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A Familiar Exposition of the Constitution of the United States

Publisher: The Lawbook Exchange • 2000 • 401 pages
A Familiar Exposition of the Constitution of the United States

Because its author, Joseph Story, was a child of the American Revolution who became not only a professor of law at Harvard but a Supreme Court Justice — the youngest ever appointed — joining that giant of the early court, Chief Justice John Marshall.

As a witness to, and participant in, the early years of constitutional interpretation, Justice Story opens a brilliant window into the thinking of the Founders. He reminds us that a strict construction of — and adherence to — the Constitution was what the Founders intended.

As former United States Attorney General Edwin Meese notes in his Foreword, Joseph Story “recognized that departure from the text of the Constitution as originally understood would permit unelected and unaccountable, life-tenured federal judges to impose their personal values on the rest of us, and would ultimately result in judicial tyranny.”

Justice Story understood that the Constitution was viable only if it was defended by educated citizens jealous of their rights and eager to discharge their Responsibilities as a self-governing people. It was to this educational end that Justice Story wrote “A Familiar Exposition of the Constitution of the United States.”

Now, this exclusive Conservative Book Club edition of Joseph Story’s masterpiece will introduce a new generation to this unsurpassed work of American constitutional interpretation. With calm reason and in clear, unpretentious language, Justice Story explains every part, passage and provision of the Constitution, from Preamble to Amendments, with particular attention to such key topics as:

Distribution of Powers * Powers and Privileges of Both Houses of Congress * Mode of Passing Laws * Taxation, Coinage of Money, Regulation of Commerce * Punishment of Felonies * Prohibitions on the Central Government * Prohibitions on the States * Powers and Duties of the President * Powers and Jurisdiction of the Judiciary * Privileges of Citizens * Guaranty of Republican Government * Mode of making Amendments * Public Debt * Supremacy of Constitution and Laws * Impeachment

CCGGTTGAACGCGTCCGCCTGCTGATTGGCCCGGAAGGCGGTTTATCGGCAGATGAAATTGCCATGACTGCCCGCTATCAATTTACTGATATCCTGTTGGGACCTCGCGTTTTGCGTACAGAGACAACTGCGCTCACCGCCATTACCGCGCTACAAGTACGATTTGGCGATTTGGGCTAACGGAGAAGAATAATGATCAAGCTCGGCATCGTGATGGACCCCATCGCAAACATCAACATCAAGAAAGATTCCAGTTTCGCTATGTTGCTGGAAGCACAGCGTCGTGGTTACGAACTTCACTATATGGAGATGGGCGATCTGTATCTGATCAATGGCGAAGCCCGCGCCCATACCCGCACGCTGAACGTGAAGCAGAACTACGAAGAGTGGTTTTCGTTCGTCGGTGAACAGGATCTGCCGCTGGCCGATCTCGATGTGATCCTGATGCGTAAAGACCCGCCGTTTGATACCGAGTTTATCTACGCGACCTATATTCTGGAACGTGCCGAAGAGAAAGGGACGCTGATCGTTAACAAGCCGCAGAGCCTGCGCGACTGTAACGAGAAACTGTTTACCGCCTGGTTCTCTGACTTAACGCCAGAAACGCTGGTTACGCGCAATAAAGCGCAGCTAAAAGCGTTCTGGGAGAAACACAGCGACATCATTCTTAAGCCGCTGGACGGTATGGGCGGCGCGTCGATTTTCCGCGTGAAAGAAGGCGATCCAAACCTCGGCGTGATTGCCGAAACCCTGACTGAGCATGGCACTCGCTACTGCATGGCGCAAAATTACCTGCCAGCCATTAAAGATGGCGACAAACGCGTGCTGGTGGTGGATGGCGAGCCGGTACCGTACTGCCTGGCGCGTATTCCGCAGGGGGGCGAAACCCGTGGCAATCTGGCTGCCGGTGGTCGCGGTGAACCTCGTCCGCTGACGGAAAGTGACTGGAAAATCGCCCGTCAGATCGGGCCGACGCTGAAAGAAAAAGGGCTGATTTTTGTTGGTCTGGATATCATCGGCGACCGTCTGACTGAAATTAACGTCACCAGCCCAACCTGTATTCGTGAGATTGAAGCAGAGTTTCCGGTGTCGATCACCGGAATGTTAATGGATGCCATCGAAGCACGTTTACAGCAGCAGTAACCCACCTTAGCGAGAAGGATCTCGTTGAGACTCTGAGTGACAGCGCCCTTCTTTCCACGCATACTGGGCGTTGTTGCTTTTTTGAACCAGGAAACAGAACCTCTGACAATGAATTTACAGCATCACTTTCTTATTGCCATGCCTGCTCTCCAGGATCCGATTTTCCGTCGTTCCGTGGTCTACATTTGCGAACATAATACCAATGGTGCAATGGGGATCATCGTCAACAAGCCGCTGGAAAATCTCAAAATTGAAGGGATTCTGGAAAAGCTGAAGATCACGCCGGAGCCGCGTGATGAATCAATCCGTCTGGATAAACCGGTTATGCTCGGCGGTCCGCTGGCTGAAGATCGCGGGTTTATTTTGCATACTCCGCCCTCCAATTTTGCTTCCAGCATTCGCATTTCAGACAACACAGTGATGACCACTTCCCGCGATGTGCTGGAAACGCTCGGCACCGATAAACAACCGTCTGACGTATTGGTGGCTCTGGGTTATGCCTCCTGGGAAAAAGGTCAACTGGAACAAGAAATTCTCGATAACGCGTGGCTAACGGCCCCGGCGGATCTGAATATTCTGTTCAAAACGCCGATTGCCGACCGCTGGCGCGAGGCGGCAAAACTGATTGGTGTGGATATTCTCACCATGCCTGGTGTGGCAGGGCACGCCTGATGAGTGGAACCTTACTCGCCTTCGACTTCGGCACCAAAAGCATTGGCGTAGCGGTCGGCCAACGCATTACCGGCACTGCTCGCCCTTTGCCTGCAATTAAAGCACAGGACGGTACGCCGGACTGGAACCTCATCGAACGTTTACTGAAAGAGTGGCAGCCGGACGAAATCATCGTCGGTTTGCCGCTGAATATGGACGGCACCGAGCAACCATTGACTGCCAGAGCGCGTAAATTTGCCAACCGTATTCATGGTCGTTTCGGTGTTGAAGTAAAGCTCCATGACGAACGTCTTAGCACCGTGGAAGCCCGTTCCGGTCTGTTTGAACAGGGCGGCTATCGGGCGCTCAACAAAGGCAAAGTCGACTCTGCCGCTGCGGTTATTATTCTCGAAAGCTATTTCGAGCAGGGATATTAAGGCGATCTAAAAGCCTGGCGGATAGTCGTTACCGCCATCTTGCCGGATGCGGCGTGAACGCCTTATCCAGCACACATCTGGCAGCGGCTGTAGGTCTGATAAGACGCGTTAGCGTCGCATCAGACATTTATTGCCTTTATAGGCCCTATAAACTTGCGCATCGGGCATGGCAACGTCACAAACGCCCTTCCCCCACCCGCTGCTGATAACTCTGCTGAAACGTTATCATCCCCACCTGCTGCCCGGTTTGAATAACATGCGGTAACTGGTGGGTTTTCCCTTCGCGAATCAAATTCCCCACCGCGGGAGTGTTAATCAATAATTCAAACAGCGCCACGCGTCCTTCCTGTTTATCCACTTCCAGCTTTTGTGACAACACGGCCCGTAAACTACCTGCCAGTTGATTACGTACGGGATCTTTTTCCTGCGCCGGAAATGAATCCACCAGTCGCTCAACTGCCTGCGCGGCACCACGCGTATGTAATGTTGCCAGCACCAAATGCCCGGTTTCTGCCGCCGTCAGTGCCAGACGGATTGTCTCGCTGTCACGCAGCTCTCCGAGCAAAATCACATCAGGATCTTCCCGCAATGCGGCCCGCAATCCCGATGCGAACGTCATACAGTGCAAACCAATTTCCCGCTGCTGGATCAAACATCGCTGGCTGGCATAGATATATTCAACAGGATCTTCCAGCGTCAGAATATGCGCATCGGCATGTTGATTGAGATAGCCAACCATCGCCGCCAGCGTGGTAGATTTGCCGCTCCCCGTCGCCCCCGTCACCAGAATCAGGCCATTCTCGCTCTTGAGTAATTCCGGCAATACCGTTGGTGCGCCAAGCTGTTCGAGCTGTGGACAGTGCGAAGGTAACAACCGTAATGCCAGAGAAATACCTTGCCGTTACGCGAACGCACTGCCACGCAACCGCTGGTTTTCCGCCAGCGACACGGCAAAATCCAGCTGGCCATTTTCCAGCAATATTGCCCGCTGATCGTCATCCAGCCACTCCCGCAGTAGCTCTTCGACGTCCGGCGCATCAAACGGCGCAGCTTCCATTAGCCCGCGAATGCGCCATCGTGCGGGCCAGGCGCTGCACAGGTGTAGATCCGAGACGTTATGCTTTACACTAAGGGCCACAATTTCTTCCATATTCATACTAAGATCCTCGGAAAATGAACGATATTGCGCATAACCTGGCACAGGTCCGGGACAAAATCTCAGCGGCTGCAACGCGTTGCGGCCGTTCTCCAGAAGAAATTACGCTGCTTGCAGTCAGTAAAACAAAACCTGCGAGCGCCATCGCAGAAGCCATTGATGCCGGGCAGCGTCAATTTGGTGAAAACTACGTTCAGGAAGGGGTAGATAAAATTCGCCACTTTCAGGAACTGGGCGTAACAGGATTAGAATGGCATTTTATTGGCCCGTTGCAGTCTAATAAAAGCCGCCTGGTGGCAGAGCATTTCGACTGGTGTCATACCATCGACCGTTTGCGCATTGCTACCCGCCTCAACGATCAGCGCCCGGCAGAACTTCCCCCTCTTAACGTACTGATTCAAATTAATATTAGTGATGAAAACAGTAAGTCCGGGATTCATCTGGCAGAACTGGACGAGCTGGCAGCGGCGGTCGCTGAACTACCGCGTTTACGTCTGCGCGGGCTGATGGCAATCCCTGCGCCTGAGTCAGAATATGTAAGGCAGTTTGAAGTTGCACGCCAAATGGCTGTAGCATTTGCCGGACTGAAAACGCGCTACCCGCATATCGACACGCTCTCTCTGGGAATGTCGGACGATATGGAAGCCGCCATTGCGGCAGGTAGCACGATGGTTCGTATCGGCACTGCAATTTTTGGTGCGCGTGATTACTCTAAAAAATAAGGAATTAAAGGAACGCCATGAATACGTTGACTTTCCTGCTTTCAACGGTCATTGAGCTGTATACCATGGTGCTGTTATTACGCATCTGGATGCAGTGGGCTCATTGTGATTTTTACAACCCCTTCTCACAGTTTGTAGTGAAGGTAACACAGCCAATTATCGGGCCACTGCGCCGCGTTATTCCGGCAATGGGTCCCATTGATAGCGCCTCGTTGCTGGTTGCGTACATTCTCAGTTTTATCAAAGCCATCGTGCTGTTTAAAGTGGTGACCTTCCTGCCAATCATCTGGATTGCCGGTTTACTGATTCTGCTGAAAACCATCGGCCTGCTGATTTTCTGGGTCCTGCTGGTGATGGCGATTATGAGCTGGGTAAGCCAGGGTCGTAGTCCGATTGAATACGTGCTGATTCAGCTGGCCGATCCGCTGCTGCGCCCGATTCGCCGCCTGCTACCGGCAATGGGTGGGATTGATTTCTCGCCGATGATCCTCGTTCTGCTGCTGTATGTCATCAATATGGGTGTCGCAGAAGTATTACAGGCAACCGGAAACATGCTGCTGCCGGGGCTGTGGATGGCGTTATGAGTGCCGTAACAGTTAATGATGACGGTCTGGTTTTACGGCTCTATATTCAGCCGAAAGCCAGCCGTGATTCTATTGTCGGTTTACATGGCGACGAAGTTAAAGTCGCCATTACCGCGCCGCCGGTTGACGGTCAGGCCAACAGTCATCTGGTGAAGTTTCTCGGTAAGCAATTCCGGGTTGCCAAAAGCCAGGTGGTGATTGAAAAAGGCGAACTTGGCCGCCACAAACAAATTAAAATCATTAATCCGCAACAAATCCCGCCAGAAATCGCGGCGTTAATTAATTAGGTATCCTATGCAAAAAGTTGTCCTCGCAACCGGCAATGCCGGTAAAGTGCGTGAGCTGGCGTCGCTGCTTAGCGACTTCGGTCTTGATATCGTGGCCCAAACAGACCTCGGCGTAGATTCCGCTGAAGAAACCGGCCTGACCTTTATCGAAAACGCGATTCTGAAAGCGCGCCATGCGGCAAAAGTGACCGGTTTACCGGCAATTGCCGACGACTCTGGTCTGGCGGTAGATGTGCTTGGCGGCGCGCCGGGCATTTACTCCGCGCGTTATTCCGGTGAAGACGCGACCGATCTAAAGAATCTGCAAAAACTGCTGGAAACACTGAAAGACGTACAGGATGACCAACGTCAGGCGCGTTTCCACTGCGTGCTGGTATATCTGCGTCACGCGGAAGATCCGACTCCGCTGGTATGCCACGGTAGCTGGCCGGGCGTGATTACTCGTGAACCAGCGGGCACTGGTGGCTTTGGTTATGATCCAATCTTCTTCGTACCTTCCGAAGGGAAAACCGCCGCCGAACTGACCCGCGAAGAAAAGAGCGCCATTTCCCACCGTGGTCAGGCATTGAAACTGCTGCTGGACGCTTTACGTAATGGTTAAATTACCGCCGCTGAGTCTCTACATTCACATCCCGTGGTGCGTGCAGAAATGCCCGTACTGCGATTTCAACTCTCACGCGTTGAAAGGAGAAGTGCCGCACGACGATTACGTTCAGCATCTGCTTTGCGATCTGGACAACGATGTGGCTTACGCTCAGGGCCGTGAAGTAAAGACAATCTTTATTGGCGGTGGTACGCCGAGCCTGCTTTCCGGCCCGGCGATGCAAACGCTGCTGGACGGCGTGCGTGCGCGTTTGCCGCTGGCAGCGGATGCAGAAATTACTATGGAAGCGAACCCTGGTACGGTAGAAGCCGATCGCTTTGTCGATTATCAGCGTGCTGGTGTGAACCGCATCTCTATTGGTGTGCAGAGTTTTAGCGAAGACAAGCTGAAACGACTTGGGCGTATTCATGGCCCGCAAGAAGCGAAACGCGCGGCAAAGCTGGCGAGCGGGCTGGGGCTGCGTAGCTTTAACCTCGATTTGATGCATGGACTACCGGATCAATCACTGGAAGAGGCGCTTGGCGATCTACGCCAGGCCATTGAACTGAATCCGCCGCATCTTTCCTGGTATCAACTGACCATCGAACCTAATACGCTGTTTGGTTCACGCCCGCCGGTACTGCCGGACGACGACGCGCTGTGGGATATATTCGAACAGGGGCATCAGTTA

Justice Story also delves into controversies over the Constitution, patiently refuting erronous interpretations that are perhaps more common today than in his own time. In addition, he offers:

Separate chapters providing important historical context: The History of the Colonies * Colonial Governments * Origins of the Revolution * Revolutionary Government * History of the Confederation * Origin of the Constitution

Complete glossary of legal terms, and other unfamiliar terms used in the text

KEY HISTORICAL DOCUMENTS REPRINTED IN FULL to assist in proper understanding of the Constitution, including: The Declaration of Rights of the Continental Congress * The Declaration of Independence * The Articles of Confederation * The Constitution of the United States * Amendments to the Constitution * George Washington’s Farewell Address * others

Justice Story warned that our constitutional government might “perish in an hour, by the folly, or corruption, or negligence of its only keepers, THE PEOPLE,” if the people did not trouble to learn the history, purpose, and meaning of their own constitution. If anything, his classic is more relevant today than it was when originally published in 1840. Certainly our children are no better educated to understand the Constitution. But more than that, today far too many of our judges seem similarly incapable of understanding constitutional law.

So as you read this book — or give it to your children or grandchildren — be sure to pass along a copy to your local federal judge. He no doubt needs it even more.

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